Movie studios diversify summer line-ups
AMC movie theater in Monterey Park, California on May 22, 2012.
Jeremy Hobson: Another big budget movie opens at the box office tomorrow. The sci-fi action flick Prometheus will help kick off the summer movie season which is traditionally full of movies that appeal to teenage boys.
But as Marketplace's Adriene Hill reports, Hollywood has not forgotten about the rest of us.
Adriene Hill: Imagine a world, a summer, where movies aren’t all about saving the world.
Avengers Commercial: War has started.
And instead, about less dire scenarios.
The Best Exotic Marigold Hotel Commercial: This is a new and different world. The challenge is to cope with it, and not just cope, thrive.
Actually, that is this world, this summer. You’ve got huge hits, like the Avengers and smaller successes like The Best Exotic Marigold Hotel.
Jason E. Squire is a professor at USC’s School of Cinematic Arts.
Jason E. Squire: And so all the audience is being satisfied this summer in a period that traditionally is being dismissed as a period for kids going to the movies. Well that’s not the case any longer.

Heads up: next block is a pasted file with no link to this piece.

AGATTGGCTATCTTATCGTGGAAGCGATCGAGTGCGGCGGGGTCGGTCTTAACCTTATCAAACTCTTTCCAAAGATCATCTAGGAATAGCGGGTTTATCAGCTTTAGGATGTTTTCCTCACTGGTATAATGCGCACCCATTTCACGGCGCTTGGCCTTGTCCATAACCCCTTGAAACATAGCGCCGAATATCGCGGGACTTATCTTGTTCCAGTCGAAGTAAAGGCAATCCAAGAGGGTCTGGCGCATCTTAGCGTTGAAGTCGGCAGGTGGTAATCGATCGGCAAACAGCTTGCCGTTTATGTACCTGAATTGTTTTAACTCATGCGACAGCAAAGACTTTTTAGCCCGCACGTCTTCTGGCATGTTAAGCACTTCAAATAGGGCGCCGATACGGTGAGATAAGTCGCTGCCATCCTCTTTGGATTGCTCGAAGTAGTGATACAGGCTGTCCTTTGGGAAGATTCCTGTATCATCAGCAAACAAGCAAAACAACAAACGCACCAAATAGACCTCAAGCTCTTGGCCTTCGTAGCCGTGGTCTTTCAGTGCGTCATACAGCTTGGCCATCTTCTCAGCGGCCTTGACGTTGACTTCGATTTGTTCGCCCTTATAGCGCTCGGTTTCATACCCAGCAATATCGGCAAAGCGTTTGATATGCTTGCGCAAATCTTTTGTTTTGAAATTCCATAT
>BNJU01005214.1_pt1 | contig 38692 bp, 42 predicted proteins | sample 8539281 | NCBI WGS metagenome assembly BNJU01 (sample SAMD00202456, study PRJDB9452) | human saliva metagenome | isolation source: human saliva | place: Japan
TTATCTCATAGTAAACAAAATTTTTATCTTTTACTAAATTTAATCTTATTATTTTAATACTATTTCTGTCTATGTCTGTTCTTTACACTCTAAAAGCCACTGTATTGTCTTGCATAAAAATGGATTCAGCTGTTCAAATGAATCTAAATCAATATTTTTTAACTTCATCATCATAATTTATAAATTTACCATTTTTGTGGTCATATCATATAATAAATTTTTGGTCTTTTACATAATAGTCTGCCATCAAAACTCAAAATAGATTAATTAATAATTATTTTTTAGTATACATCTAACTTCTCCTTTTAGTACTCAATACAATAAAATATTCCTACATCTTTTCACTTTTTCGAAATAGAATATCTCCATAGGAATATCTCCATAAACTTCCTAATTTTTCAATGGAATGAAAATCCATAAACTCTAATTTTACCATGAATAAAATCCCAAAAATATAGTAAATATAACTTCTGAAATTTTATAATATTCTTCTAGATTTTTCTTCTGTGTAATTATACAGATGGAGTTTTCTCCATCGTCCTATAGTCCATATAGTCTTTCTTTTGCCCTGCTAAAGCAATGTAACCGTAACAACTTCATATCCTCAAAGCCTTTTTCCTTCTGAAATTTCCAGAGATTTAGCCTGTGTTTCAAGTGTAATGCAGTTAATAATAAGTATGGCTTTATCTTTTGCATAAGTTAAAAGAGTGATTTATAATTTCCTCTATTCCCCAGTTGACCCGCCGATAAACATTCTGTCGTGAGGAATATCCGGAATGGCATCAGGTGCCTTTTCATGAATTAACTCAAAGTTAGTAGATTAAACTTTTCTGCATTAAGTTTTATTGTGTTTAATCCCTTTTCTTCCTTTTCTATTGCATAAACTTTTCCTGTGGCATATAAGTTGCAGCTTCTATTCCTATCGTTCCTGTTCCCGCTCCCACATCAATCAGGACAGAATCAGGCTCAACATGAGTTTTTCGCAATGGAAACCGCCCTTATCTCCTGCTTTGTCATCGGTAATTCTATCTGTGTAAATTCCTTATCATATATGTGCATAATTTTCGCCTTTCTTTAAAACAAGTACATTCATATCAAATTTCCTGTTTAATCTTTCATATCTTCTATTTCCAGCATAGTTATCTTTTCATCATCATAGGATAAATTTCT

Studios “counter-program” to the big summer blockbusters. They look for the audience that doesn’t want to see stuff getting blown up -- take this weekend’s space-horror-thriller movie, Ridley Scott’s Prometheus -- opening with the decidedly less scary Madigascar 3.
And how do studios pick the audience they’re going to "counter-program" to?
Josh Dickey: Well usually it’s the opposite of the movie that’s going to be sucking all the air out of the room.
Josh Dickey is the film editor at Variety. He says studios have also realized older audiences can be pretty reliable.
Dickey: You can find pretty good money in programming summer movies to that over fifty crowd.
Movies like The Best Exotic Marigold Hotel. He says studios are typically careful not to open their teenage-boy "blast-em" movie next to another big name teenage boy "blast-em" movie. And sometimes with these dates, it’s a bit like king of the hill. A movie claims a spot as much as a year or two out and then a bigger movie comes along wanting that same spot, and the first movie has to scramble to a safer place on the summer movie calendar.
I’m Adriene Hill for Marketplace.